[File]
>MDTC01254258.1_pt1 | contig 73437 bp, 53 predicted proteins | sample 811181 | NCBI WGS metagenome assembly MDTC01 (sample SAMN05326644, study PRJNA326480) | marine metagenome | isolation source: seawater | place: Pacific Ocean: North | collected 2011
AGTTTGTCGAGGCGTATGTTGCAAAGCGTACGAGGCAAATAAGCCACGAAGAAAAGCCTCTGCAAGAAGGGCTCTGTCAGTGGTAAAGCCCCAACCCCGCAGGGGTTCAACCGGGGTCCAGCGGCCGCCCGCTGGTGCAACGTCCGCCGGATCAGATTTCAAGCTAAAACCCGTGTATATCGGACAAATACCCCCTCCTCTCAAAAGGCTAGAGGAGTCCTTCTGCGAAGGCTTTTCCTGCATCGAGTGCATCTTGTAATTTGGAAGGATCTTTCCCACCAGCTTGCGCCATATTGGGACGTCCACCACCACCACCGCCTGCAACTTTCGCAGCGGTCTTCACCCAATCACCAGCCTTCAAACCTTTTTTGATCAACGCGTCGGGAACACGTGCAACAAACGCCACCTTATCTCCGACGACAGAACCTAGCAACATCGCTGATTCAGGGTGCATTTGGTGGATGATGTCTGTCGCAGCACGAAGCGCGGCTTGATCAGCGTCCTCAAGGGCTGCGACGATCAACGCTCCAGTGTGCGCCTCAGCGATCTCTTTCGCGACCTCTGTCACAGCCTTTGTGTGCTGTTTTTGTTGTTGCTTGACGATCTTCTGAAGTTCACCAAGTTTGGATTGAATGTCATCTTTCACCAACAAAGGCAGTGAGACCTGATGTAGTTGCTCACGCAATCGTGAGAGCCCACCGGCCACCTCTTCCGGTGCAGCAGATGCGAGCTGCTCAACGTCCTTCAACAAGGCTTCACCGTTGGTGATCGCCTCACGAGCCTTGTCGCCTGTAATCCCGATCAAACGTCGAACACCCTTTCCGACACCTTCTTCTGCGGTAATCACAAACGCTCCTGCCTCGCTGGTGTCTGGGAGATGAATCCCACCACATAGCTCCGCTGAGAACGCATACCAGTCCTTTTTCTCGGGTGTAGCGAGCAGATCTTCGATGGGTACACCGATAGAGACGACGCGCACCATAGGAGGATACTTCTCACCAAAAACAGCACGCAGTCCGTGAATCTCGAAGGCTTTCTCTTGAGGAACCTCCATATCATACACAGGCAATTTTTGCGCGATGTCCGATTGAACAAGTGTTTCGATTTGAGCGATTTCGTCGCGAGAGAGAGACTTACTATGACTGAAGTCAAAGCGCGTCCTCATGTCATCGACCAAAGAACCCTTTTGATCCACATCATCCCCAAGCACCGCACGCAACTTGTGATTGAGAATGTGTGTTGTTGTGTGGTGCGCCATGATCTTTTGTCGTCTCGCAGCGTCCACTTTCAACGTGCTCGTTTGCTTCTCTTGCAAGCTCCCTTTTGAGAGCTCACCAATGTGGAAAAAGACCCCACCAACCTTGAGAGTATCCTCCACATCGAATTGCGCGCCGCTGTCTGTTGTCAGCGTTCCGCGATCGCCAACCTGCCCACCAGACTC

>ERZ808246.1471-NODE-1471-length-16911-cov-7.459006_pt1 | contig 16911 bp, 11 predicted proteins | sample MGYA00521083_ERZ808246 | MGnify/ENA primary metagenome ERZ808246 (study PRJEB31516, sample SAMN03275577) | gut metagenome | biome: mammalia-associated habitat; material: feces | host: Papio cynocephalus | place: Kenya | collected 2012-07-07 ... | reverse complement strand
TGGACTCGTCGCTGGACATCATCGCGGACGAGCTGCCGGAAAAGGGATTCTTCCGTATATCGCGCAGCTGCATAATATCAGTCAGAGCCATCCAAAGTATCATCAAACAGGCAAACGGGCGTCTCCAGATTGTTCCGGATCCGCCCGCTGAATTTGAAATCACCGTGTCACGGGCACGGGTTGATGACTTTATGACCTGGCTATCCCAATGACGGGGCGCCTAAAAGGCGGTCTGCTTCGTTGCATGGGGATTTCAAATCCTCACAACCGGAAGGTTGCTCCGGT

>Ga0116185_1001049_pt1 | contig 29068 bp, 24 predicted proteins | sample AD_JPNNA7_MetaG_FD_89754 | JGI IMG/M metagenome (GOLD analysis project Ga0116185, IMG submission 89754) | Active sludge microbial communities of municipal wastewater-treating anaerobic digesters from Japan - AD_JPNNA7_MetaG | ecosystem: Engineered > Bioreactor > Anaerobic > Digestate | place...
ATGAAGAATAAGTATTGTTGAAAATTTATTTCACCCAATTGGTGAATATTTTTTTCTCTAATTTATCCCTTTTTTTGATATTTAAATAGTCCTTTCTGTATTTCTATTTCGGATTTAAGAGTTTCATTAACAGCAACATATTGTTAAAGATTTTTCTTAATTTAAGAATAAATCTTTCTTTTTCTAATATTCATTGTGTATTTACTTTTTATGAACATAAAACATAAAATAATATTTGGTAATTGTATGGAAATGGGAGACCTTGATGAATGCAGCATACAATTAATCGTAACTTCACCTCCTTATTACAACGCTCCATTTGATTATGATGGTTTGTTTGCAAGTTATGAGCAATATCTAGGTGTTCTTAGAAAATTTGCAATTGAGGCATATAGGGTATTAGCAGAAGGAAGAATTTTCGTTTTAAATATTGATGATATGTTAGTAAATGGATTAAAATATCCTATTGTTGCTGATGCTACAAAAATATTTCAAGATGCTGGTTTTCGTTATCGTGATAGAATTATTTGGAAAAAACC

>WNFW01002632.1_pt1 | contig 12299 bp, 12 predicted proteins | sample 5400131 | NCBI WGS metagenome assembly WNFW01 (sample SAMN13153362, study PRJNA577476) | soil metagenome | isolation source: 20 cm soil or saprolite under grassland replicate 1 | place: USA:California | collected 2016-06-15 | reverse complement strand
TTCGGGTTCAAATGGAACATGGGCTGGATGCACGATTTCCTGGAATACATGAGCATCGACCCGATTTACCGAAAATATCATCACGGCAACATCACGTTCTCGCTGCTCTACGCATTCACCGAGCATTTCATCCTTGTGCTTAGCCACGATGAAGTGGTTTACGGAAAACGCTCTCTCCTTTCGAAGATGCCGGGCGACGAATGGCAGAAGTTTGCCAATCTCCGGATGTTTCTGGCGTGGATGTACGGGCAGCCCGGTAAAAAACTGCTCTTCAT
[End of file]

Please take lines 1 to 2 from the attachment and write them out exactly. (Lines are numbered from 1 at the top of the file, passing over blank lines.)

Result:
>MDTC01254258.1_pt1 | contig 73437 bp, 53 predicted proteins | sample 811181 | NCBI WGS metagenome assembly MDTC01 (sample SAMN05326644, study PRJNA326480) | marine metagenome | isolation source: seawater | place: Pacific Ocean: North | collected 2011
AGTTTGTCGAGGCGTATGTTGCAAAGCGTACGAGGCAAATAAGCCACGAAGAAAAGCCTCTGCAAGAAGGGCTCTGTCAGTGGTAAAGCCCCAACCCCGCAGGGGTTCAACCGGGGTCCAGCGGCCGCCCGCTGGTGCAACGTCCGCCGGATCAGATTTCAAGCTAAAACCCGTGTATATCGGACAAATACCCCCTCCTCTCAAAAGGCTAGAGGAGTCCTTCTGCGAAGGCTTTTCCTGCATCGAGTGCATCTTGTAATTTGGAAGGATCTTTCCCACCAGCTTGCGCCATATTGGGACGTCCACCACCACCACCGCCTGCAACTTTCGCAGCGGTCTTCACCCAATCACCAGCCTTCAAACCTTTTTTGATCAACGCGTCGGGAACACGTGCAACAAACGCCACCTTATCTCCGACGACAGAACCTAGCAACATCGCTGATTCAGGGTGCATTTGGTGGATGATGTCTGTCGCAGCACGAAGCGCGGCTTGATCAGCGTCCTCAAGGGCTGCGACGATCAACGCTCCAGTGTGCGCCTCAGCGATCTCTTTCGCGACCTCTGTCACAGCCTTTGTGTGCTGTTTTTGTTGTTGCTTGACGATCTTCTGAAGTTCACCAAGTTTGGATTGAATGTCATCTTTCACCAACAAAGGCAGTGAGACCTGATGTAGTTGCTCACGCAATCGTGAGAGCCCACCGGCCACCTCTTCCGGTGCAGCAGATGCGAGCTGCTCAACGTCCTTCAACAAGGCTTCACCGTTGGTGATCGCCTCACGAGCCTTGTCGCCTGTAATCCCGATCAAACGTCGAACACCCTTTCCGACACCTTCTTCTGCGGTAATCACAAACGCTCCTGCCTCGCTGGTGTCTGGGAGATGAATCCCACCACATAGCTCCGCTGAGAACGCATACCAGTCCTTTTTCTCGGGTGTAGCGAGCAGATCTTCGATGGGTACACCGATAGAGACGACGCGCACCATAGGAGGATACTTCTCACCAAAAACAGCACGCAGTCCGTGAATCTCGAAGGCTTTCTCTTGAGGAACCTCCATATCATACACAGGCAATTTTTGCGCGATGTCCGATTGAACAAGTGTTTCGATTTGAGCGATTTCGTCGCGAGAGAGAGACTTACTATGACTGAAGTCAAAGCGCGTCCTCATGTCATCGACCAAAGAACCCTTTTGATCCACATCATCCCCAAGCACCGCACGCAACTTGTGATTGAGAATGTGTGTTGTTGTGTGGTGCGCCATGATCTTTTGTCGTCTCGCAGCGTCCACTTTCAACGTGCTCGTTTGCTTCTCTTGCAAGCTCCCTTTTGAGAGCTCACCAATGTGGAAAAAGACCCCACCAACCTTGAGAGTATCCTCCACATCGAATTGCGCGCCGCTGTCTGTTGTCAGCGTTCCGCGATCGCCAACCTGCCCACCAGACTC